If I recounted every adorable moment and every reached milestone, this post would be a novel, so here are the highlights:
Kira’s language comprehension is amazing, and her spoken words are coming. She loves the “ba” sound, and we frequently rehearse bow, bowl, and bubble. We are working on the “p” sound for please, and if you ask her to say it she thinks this word only comes paired with “more,” so you will hear “Mo… p...p...p.” She says mama and dada and can identify at least a dozen body parts.
Physical/Medical (prayer requested!!)
As with the majority of international adoptions, we knew that Kira may have some medical needs. We had medical records and a diagnosis from India, but based on Kira’s physical and developmental milestones doctors stateside confirmed that the original diagnosis was incorrect. The original diagnosis would have meant inability to walk, cognitive delays, and incontinence, which as mentioned above, are milestones she’s reached. An MRI at the U of M revealed that she has a tethered spinal cord. Rather than the spinal cord blending to proper nerves at its base, it is tethered lower down the spine. This could mean that as she grows, her spinal cord would be too tight and inhibit her ability to walk in the future. The neurosurgeons have suggested surgery to untether the cord, which would mean all the typical parts of surgery, plus five days in-hospital and a few weeks of “laying low” to recover. Because of both the emotional and physical weightiness of spinal surgery we are currently seeking a second opinion from the Mayo Clinic. We want to be absolutely sure that this is the right thing to do and the right time to do it. This is our biggest prayer request right now. Please pray for wisdom in matters that are way above our medical understanding.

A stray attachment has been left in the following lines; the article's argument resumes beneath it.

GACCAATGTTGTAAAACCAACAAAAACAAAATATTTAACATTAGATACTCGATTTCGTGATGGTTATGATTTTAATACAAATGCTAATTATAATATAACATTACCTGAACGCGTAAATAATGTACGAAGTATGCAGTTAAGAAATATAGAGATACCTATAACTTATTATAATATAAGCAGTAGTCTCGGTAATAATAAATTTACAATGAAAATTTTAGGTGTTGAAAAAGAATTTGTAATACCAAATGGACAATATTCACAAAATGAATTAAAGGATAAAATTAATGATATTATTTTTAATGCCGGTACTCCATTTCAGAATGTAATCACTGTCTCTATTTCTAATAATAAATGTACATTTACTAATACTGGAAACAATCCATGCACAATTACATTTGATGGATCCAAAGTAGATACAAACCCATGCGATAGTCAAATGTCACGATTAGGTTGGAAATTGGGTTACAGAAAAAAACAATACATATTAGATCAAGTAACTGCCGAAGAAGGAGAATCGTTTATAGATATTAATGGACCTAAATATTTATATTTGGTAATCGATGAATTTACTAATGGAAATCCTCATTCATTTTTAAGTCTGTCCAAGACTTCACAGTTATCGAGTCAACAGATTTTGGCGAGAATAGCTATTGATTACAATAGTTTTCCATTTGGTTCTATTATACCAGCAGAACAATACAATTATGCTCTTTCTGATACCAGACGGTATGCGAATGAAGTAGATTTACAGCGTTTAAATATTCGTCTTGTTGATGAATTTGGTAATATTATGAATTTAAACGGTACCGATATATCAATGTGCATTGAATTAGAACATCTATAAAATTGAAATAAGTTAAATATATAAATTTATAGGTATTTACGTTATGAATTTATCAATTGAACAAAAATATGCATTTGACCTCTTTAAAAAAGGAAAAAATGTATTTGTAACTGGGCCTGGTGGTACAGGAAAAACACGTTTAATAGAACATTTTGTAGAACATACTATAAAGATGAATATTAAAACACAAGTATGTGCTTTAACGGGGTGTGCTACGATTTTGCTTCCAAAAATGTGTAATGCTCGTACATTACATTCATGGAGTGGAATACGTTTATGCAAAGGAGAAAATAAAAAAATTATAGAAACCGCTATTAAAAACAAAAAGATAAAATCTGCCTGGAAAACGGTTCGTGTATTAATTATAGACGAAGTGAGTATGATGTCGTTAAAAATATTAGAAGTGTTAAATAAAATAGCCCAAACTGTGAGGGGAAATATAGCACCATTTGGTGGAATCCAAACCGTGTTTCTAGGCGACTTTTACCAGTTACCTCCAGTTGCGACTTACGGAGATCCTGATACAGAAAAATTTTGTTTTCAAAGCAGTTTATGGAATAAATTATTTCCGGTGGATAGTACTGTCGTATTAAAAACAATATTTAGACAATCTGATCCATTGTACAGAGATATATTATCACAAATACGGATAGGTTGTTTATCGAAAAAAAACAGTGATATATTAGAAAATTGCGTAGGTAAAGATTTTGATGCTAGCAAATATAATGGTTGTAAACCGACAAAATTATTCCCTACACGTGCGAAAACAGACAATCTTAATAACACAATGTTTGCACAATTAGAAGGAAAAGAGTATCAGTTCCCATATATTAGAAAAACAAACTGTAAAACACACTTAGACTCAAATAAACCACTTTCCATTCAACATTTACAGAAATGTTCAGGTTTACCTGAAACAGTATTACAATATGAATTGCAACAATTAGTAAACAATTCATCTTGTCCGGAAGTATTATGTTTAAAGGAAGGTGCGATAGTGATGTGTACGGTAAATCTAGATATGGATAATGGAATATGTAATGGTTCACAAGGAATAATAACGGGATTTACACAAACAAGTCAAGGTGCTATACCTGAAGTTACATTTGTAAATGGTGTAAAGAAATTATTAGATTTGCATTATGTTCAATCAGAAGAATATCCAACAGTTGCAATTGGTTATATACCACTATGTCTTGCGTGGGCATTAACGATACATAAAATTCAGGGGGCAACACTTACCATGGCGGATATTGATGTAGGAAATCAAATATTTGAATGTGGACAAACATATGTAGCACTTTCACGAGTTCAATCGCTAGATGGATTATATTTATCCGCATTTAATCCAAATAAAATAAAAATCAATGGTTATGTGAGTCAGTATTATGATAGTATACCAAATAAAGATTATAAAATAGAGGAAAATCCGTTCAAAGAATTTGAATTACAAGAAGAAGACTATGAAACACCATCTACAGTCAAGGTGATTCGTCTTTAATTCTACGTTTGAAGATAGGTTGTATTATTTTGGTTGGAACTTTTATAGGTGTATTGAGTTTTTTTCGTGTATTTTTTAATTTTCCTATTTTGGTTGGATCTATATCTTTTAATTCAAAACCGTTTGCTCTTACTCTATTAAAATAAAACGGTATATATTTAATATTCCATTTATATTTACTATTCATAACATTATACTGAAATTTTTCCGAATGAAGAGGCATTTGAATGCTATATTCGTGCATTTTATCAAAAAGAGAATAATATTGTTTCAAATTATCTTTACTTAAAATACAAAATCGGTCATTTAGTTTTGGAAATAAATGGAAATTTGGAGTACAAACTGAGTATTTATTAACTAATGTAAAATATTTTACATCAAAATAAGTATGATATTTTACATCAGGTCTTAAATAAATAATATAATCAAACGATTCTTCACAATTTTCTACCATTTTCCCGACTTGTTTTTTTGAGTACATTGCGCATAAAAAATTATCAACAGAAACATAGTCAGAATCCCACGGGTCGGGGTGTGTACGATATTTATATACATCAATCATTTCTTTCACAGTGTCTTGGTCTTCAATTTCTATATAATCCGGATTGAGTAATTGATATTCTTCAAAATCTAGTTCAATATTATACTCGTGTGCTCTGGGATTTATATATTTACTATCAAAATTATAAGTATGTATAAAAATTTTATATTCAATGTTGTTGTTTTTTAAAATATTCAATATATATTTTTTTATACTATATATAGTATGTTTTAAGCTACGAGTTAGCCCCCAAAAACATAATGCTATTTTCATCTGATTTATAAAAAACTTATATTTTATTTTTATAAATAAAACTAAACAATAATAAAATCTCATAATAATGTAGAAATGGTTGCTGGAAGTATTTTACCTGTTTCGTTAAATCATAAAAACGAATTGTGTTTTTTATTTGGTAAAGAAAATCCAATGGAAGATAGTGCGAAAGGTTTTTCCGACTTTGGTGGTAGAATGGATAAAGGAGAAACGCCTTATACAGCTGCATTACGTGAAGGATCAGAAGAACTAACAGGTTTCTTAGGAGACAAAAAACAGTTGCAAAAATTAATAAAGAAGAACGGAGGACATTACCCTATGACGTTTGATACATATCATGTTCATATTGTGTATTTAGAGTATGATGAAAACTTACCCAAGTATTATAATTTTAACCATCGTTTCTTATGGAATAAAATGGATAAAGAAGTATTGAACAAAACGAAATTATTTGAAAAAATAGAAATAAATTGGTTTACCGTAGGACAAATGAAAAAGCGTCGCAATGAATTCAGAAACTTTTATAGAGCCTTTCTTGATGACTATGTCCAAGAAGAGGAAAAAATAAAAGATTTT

- Kira has style, and displays it in her love of shoes and hair bows. A new accessory will join her ensemble next week when her glasses arrive.
- She’s a varied and flexible eater. She eats tomatoes by the bowlful and can be coaxed into taking another bite of anything if her effort is rewarded with a grape. Her favorite meal is spinach kale pesto pasta, of which she can eat a larger portion than I can.
- If you are a guest in our home, you will probably be served a cup of tea or coffee from Kira’s favorite toy tea set. She expects pretend slurps a glugging noise when she fills your cup.
- She loves bubbles, the swing, pretend cooking, going to the library, and the patient puppy Copper. Only this morning he was draped in a blanket as she asked “Hm? Hm?” with her “Where did he go?” hands, whipping off the blanket to reveal where she had “hidden” him.
- For all her style and sweets, Kira can be a stinker. Her favorite way to be a stinker is to chase the dog with anything she can push. The number of objects that have taken a time-out in the closet is growing and we hope she stops finding this fun.
Thank you for all your prayers and support in bringing Kira home. We are abundantly thankful for the way God arranged to make us a family, and for all of you who prayed her home.